Skip to main content
Part of complete coverage on

Rock star Garrett Billings takes different path to Wall Street 'Lacrosse Bros'

updated 7:17 AM EDT, Wed April 9, 2014
HIDE CAPTION
Top Billing
Top Billing
Top Billing
Top Billing
Top Billing
Top Billing
Top Billing
Top Billing
Top Billing
Top Billing
<<
<
1
2
3
4
5
6
7
8
9
10
>
>>
STORY HIGHLIGHTS
  • Garrett Billings is a Canadian lacrosse player
  • One of the most highly-rated forwards in the game
  • Plays box lacrosse for Toronto Rock
  • Taking summer off to prepare for his wedding in June

CNN's Human to Hero series celebrates inspiration and achievement in sport. Click here for videos and features

(CNN) -- Want to know the real secret to being a success on Wall Street?

If you're a college student aiming to land a top job at the world's most famous financial district then it might just help to take up a sport -- but perhaps not the one you're thinking of.

Basketball? Baseball? Neither. The answer is ... lacrosse.

The "Lacrosse Bros." culture is well known on Wall Street -- but the way in is blocked to all those who failed to play the sport to a high level at college.

The unofficial club has played a leading role in helping former college lacrosse stars walk into some of the biggest jobs in New York City.

"I think that playing college lacrosse translates pretty well into the corporate world," leading lacrosse star Garrett Billings tells CNN's Human to Hero series.

"College is a high-pressure environment and a lot of the people who play lacrosse go to very good schools.

"You have to stick to your books, study hard and get on with your work.

"With lacrosse you're working in a team environment, which is really beneficial when it comes to business."

Passion drives F1 champ
Blind dressage rider: 'Anything is possible'

The Virginia Lacrosse Alumni Network, to which Billings belongs, has helped hundreds of graduates reach Wall Street, while other schools boast similar systems.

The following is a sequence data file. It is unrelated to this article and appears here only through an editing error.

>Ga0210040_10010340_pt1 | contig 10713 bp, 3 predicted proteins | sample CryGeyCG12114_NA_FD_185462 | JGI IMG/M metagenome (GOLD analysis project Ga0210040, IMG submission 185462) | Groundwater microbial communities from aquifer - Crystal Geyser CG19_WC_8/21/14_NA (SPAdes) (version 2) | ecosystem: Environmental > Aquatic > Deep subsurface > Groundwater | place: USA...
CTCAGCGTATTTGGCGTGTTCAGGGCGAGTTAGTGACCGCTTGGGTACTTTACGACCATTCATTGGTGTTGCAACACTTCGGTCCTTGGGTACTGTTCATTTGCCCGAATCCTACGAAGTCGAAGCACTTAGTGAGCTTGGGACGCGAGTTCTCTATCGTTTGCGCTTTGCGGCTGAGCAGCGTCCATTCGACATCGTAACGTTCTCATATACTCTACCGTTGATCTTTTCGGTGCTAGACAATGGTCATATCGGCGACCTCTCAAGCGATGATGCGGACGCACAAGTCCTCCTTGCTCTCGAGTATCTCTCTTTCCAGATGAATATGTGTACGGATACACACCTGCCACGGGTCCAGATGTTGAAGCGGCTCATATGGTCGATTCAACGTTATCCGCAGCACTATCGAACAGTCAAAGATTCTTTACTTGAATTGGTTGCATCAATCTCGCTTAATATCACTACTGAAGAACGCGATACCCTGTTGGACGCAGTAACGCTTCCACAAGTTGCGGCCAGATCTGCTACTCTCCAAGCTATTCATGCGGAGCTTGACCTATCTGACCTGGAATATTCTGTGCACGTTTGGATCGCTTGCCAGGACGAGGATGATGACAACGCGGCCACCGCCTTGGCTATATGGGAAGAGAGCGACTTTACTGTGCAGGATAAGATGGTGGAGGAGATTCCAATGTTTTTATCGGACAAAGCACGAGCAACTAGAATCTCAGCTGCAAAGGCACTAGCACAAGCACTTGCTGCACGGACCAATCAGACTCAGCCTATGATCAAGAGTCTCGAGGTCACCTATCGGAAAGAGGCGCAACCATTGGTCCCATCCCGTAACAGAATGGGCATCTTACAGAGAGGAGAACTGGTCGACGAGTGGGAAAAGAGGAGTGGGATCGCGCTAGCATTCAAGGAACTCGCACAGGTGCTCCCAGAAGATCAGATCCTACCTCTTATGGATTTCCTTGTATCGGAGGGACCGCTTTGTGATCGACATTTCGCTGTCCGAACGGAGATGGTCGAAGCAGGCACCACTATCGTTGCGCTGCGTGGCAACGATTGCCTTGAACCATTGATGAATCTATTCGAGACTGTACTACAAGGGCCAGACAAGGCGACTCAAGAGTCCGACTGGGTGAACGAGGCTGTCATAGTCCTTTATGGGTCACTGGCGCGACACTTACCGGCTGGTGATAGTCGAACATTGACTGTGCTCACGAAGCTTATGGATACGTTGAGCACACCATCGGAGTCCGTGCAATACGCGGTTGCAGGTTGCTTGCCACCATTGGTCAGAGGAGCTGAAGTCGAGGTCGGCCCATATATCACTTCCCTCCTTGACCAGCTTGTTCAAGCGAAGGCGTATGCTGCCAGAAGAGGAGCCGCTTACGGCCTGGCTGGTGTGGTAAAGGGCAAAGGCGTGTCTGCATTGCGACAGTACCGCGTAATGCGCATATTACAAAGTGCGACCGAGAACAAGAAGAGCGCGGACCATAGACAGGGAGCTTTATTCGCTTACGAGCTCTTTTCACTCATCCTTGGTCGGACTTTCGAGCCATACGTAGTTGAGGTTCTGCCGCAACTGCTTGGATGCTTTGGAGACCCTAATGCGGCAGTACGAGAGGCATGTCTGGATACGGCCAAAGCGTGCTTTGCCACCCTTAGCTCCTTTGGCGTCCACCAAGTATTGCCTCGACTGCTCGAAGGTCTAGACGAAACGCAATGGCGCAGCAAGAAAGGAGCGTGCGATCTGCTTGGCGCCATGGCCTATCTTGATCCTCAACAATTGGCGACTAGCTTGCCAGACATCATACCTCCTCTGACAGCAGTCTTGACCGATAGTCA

Employers often look for the competitive edge which lacrosse players possess as key to their success.

"I have a bunch of friends who work on Wall Street and there's a big link between college and there," says Billings, who earns his living by playing lacrosse and coaching for Canada's Toronto Rock team.

"A lot of the guys go out of their way to help graduates from their old schools get a job.

"Lacrosse is big on Wall Street and has helped a lot of people."

While the "Lax Bros" continue to rule on Wall Street, Billings has trodden a different path away from the world of bankers and investors.

One of the most sport's most prolific goalscorers, the 28-year-old has been the standout player for the Toronto Rock over the past season -- though last weekend he suffered a serious knee injury that will rule him out until next year.

Billings, who runs the club's community program as part of his job during the week, has been one of the leading voices in promoting the sport in recent years.

Box lacrosse, which is played inside hockey arenas during the summer on artificial grass, has been gaining popularity across the U.S. and Canada.

Paul Rabil became the first lacrosse player to take his earnings from the sport to over $1 million after attracting a host of big name sponsors.

Speedway champ defies injuries
Who needs the NBA?

Rabil, who boasts one of the most powerful shots in lacrosse, has teamed up with the likes of Red Bull and Warrior as the sport's brand becomes more attractive to investors.

The growth of lacrosse and the rising profile of stars such as Rabil has convinced Billings that the sport is only going to get bigger and bigger.

"In the U.S. it's growing like wildfire," says Billings, who also plays field lacrosse in the summer.

"In Canada, it's a lot more of a natural progression, where it's basically you're signing up one kid at a time.

"That's what I do for the Toronto Rock, which is helping minor associations grow and try and help figure out how we can capture the same growth that's happening south of the border.

"I think it's happening and with the Toronto Rock being a high profile team and on television all the time, it helps that but there is work to be done."